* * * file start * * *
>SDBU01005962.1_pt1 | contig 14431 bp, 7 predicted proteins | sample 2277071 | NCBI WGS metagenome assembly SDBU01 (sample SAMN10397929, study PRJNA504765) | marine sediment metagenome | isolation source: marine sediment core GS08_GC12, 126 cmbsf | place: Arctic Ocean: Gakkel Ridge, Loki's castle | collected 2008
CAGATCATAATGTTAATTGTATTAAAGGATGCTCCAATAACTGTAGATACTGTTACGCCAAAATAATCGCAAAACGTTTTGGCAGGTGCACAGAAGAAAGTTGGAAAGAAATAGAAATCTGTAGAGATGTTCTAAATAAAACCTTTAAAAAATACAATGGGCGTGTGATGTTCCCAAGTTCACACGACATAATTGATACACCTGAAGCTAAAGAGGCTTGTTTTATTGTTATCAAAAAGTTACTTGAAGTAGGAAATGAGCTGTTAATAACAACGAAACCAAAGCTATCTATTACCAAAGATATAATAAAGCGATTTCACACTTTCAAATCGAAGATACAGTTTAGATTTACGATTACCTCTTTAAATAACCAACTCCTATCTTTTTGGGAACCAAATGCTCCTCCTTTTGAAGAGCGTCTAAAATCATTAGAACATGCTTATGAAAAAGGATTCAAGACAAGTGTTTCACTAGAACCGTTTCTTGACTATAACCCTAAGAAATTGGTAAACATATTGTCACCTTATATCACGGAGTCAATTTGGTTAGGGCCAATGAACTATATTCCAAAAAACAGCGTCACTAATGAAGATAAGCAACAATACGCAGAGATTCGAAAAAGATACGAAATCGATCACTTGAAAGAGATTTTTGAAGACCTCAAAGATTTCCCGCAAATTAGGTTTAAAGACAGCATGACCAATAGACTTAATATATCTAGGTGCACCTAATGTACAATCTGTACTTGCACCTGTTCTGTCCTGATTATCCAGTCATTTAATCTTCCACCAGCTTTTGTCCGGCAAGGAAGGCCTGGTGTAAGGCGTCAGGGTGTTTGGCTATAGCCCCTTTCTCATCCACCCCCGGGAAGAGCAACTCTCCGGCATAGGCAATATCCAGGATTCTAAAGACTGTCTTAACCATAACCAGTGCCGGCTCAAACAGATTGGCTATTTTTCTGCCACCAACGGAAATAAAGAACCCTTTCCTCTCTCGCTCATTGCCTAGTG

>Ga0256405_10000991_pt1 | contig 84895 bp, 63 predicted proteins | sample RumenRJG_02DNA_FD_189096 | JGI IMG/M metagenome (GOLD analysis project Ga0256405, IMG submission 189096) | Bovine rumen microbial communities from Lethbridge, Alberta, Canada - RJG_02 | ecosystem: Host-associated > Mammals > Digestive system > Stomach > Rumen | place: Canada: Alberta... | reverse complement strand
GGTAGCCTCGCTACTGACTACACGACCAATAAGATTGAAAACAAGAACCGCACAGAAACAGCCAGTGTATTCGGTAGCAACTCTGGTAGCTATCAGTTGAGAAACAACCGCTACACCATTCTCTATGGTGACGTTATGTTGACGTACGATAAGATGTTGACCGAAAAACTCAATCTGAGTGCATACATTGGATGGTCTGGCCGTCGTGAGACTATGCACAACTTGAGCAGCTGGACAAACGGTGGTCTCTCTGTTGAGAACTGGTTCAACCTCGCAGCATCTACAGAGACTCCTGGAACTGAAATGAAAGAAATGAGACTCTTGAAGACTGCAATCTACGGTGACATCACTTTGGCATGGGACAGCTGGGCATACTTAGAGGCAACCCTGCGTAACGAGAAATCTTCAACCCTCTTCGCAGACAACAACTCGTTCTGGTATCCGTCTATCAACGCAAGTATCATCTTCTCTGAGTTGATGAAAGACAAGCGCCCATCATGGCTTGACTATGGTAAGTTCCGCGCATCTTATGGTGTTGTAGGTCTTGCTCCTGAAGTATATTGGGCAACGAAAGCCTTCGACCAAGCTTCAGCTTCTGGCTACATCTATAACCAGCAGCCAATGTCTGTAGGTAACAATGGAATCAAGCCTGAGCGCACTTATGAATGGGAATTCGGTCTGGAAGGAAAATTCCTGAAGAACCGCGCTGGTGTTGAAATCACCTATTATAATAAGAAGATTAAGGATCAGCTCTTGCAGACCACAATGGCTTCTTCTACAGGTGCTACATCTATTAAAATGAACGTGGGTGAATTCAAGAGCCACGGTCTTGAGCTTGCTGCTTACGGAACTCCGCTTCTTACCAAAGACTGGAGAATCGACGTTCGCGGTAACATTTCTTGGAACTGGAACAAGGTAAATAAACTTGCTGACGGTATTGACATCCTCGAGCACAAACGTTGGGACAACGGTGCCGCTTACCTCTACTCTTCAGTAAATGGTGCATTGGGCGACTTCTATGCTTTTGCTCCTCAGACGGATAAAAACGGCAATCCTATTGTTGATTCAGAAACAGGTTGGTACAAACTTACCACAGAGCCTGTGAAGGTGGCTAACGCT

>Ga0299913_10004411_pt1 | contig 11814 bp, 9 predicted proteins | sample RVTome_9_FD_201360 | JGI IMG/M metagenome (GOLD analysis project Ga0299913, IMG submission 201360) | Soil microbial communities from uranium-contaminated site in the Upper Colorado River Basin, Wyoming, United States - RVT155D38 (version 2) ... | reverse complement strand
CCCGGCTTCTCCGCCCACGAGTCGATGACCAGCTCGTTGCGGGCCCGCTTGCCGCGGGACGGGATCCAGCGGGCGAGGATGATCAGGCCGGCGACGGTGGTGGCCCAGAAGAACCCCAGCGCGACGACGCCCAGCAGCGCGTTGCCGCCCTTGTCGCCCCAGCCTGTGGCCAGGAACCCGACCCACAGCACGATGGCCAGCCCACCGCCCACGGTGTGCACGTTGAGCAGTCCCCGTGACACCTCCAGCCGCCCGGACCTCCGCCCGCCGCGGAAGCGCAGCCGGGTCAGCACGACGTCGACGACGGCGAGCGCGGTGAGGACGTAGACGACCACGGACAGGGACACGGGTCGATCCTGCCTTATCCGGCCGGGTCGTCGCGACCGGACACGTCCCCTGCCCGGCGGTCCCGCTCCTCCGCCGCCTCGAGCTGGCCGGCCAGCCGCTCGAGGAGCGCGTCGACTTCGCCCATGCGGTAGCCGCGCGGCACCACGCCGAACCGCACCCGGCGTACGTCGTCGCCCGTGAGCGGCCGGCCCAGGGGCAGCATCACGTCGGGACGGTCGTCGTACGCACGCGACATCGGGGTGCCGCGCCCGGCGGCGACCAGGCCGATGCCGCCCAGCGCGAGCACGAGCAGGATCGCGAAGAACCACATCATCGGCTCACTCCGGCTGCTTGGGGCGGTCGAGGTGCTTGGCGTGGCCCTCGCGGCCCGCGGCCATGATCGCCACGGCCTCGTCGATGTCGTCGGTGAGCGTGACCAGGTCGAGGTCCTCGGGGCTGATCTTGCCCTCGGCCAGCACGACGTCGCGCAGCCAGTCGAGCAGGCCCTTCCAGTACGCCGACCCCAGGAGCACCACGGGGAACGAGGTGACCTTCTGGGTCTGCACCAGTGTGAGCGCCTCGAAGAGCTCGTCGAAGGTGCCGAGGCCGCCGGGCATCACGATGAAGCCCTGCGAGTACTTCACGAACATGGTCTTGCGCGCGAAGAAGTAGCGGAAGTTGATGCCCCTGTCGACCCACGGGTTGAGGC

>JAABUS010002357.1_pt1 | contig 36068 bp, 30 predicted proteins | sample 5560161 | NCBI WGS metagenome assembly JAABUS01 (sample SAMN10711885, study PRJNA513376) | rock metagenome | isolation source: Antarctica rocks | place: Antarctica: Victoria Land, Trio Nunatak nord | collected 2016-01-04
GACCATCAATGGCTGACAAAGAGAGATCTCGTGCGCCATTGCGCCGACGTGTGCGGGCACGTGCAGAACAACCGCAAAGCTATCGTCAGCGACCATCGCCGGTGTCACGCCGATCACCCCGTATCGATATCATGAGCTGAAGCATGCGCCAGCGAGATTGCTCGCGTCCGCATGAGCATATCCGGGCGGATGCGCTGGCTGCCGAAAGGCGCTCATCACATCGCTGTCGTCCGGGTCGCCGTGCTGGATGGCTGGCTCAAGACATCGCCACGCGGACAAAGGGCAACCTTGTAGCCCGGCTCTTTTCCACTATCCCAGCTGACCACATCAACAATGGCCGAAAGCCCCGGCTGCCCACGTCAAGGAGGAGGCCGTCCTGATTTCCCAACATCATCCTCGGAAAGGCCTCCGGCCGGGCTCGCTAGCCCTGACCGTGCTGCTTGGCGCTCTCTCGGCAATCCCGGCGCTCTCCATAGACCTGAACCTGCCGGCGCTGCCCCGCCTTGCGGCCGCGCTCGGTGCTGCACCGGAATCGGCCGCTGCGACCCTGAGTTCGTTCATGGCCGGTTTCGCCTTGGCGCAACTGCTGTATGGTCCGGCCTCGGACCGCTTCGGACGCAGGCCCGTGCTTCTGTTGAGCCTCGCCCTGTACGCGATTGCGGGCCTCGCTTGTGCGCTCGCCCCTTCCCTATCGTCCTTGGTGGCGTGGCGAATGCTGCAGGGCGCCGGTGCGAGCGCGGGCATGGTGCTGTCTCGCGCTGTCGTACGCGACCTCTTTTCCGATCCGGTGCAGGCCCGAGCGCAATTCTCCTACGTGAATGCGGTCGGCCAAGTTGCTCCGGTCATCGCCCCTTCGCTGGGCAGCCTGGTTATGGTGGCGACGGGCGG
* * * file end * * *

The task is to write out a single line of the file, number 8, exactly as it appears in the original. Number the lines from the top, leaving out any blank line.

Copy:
GACCATCAATGGCTGACAAAGAGAGATCTCGTGCGCCATTGCGCCGACGTGTGCGGGCACGTGCAGAACAACCGCAAAGCTATCGTCAGCGACCATCGCCGGTGTCACGCCGATCACCCCGTATCGATATCATGAGCTGAAGCATGCGCCAGCGAGATTGCTCGCGTCCGCATGAGCATATCCGGGCGGATGCGCTGGCTGCCGAAAGGCGCTCATCACATCGCTGTCGTCCGGGTCGCCGTGCTGGATGGCTGGCTCAAGACATCGCCACGCGGACAAAGGGCAACCTTGTAGCCCGGCTCTTTTCCACTATCCCAGCTGACCACATCAACAATGGCCGAAAGCCCCGGCTGCCCACGTCAAGGAGGAGGCCGTCCTGATTTCCCAACATCATCCTCGGAAAGGCCTCCGGCCGGGCTCGCTAGCCCTGACCGTGCTGCTTGGCGCTCTCTCGGCAATCCCGGCGCTCTCCATAGACCTGAACCTGCCGGCGCTGCCCCGCCTTGCGGCCGCGCTCGGTGCTGCACCGGAATCGGCCGCTGCGACCCTGAGTTCGTTCATGGCCGGTTTCGCCTTGGCGCAACTGCTGTATGGTCCGGCCTCGGACCGCTTCGGACGCAGGCCCGTGCTTCTGTTGAGCCTCGCCCTGTACGCGATTGCGGGCCTCGCTTGTGCGCTCGCCCCTTCCCTATCGTCCTTGGTGGCGTGGCGAATGCTGCAGGGCGCCGGTGCGAGCGCGGGCATGGTGCTGTCTCGCGCTGTCGTACGCGACCTCTTTTCCGATCCGGTGCAGGCCCGAGCGCAATTCTCCTACGTGAATGCGGTCGGCCAAGTTGCTCCGGTCATCGCCCCTTCGCTGGGCAGCCTGGTTATGGTGGCGACGGGCGG